Boy Scouts of America v. Dale

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Determined whether the Boy Scouts of America have a constitutional right to revoke the membership of a scout leader for being gay despite state law prohibiting such discrimination in places of public accommodation.

Full Case Title: 

Boy Scouts of America v. Dale, 530 U.S. 640 (2000)
  • Fairness in the Courts


  • LGBTQ+ Rights
  • Joined Amicus Brief


Plaintiff was an Eagle Scout and long-time Boy Scout leader. He filed suit against the Boy Scouts after the local chapter revoked his membership in reaction to his identifying himself in a local newspaper as gay. He sued under the New Jersey statute that bars discrimination in public accommodations on the basis of "affectional or sexual orientation." The New Jersey Supreme Court ruled unanimously that the Scouts are a "public accommodation" bound by the state's civil rights law. As such, the local chapter's adherence to the national organization's policy against accepting homosexual members violated the state civil rights law.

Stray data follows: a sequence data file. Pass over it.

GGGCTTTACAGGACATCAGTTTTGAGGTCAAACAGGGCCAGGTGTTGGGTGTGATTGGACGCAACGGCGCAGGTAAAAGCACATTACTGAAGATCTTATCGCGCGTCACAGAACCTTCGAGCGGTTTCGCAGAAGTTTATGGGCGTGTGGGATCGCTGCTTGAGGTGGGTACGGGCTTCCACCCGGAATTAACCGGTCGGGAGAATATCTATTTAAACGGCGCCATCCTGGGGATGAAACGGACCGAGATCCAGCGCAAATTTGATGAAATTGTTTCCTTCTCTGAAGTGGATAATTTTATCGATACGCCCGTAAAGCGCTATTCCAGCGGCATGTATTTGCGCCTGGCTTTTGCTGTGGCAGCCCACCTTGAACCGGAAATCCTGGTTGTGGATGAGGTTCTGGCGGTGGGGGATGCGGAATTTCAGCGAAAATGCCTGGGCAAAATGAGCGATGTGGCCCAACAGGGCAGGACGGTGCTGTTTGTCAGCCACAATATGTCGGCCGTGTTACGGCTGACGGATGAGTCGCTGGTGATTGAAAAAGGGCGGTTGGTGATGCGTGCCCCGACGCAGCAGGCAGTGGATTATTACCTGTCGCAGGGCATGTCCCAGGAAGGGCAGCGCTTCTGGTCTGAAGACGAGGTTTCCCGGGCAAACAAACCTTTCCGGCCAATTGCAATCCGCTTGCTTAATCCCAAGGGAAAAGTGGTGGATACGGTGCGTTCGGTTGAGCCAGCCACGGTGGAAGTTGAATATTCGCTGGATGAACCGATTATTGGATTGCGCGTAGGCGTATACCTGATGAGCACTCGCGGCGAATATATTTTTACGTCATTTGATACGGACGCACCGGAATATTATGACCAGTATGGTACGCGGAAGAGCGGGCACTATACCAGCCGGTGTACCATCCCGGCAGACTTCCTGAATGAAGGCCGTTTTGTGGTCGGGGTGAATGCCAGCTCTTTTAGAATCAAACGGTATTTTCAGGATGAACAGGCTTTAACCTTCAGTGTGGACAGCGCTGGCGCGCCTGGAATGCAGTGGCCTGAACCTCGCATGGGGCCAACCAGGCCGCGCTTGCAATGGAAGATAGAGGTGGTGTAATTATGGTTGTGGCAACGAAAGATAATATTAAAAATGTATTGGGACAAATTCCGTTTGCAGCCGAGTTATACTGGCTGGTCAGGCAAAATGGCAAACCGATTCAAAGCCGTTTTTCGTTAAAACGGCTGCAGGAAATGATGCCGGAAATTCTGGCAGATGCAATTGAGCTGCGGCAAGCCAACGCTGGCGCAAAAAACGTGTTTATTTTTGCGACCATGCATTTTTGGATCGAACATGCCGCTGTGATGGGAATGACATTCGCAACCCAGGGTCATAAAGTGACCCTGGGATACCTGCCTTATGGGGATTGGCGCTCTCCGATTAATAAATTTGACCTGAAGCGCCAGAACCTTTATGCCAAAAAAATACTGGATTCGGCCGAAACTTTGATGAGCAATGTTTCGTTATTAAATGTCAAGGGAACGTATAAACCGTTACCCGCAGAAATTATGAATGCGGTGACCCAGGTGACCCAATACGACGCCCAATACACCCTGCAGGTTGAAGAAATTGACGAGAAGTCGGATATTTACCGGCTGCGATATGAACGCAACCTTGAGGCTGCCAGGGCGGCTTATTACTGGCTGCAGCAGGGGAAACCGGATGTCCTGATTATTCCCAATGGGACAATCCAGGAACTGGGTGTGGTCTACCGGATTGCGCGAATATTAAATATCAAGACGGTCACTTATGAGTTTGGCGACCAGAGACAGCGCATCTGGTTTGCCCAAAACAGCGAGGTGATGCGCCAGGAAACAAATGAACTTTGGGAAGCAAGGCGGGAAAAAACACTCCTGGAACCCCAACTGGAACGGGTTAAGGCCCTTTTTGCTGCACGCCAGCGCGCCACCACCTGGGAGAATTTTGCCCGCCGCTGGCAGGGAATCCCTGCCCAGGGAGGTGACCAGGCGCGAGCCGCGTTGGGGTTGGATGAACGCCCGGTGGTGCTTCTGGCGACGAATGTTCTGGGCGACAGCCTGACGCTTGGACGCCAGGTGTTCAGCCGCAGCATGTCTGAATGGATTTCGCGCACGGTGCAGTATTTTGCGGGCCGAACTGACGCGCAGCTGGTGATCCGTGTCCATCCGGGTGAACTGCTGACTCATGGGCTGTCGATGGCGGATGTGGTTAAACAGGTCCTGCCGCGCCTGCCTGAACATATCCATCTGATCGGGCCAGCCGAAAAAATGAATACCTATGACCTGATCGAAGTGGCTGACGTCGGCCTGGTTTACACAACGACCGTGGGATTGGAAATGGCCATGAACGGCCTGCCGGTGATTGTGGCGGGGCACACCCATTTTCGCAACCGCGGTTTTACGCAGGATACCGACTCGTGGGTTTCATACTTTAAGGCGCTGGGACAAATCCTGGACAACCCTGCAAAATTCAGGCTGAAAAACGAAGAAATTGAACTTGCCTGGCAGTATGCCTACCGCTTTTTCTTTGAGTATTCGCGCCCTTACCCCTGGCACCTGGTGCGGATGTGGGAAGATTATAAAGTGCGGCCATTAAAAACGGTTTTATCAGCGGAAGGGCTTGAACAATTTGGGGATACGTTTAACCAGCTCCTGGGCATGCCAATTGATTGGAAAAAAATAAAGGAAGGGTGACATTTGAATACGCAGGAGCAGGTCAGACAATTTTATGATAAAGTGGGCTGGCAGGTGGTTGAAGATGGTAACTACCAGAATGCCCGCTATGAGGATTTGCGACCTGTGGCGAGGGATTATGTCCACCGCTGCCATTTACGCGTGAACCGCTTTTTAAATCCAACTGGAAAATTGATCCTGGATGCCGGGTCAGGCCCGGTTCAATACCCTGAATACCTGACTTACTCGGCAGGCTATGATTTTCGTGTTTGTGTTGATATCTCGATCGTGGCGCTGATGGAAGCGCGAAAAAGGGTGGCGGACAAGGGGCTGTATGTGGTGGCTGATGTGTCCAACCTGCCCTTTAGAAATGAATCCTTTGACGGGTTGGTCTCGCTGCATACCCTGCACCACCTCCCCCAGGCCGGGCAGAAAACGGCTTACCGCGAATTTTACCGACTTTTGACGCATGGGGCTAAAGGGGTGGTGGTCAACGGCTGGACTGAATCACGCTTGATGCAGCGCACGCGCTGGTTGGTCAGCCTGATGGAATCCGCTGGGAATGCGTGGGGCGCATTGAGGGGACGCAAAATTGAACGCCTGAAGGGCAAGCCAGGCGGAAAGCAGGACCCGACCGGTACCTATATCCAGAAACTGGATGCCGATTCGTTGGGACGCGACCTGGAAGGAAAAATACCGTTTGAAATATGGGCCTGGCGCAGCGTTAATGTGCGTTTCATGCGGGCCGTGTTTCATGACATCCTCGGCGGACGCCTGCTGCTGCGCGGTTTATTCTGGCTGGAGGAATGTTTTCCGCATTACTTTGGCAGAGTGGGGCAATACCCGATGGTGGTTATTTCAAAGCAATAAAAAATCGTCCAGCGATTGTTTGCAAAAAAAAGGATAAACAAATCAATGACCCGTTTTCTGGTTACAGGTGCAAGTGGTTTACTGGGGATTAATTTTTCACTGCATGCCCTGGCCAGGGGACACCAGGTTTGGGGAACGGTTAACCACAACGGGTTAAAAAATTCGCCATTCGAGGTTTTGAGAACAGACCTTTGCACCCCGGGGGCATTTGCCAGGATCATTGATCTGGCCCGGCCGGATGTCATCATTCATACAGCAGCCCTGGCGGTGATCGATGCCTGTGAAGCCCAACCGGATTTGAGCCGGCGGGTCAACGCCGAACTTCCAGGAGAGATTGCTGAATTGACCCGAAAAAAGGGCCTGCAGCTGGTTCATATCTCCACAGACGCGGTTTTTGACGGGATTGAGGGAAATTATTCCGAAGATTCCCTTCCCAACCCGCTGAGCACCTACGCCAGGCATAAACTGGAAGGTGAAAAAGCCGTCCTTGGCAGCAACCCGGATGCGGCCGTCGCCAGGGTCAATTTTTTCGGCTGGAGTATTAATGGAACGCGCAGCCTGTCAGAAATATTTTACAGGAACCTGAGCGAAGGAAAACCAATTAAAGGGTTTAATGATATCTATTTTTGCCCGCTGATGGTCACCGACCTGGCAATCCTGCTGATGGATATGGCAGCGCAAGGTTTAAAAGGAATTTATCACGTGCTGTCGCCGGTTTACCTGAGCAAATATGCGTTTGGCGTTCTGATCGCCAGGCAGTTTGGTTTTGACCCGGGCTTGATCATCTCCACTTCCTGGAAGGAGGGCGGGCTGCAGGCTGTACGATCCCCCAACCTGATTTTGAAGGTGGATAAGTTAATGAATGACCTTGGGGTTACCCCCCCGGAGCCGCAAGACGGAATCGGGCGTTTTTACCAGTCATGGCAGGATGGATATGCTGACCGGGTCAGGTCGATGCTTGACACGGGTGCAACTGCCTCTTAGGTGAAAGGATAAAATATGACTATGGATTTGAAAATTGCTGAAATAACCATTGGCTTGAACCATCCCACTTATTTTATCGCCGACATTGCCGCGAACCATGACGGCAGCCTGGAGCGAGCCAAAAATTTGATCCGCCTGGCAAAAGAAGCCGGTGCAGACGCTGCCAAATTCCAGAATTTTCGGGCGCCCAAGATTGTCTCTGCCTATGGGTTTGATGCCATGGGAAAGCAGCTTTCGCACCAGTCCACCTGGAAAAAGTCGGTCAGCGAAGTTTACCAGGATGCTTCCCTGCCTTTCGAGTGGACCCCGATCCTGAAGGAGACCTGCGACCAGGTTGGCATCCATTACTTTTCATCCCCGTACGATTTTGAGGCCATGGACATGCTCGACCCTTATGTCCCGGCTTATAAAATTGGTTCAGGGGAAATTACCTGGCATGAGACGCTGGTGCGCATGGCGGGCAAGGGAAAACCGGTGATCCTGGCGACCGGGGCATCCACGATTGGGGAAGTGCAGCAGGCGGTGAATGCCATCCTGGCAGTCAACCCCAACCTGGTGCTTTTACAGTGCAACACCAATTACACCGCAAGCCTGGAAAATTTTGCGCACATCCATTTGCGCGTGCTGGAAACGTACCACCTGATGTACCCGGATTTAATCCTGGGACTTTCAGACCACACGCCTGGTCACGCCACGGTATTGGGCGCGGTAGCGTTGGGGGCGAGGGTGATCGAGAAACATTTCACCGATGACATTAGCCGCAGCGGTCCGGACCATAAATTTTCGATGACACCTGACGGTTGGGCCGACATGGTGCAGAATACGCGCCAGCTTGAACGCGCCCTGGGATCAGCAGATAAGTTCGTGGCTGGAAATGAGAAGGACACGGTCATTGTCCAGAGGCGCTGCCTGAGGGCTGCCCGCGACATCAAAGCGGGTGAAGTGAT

Legal Momentum joined an amicus brief that urged affirmance of the New Jersey Supreme Court's decision. However, the United States Supreme Court ruled 5 to 4 that the Scouts have a federal constitutional right to exclude gays from leadership positions, which in this instance trumped the application of the state civil rights law.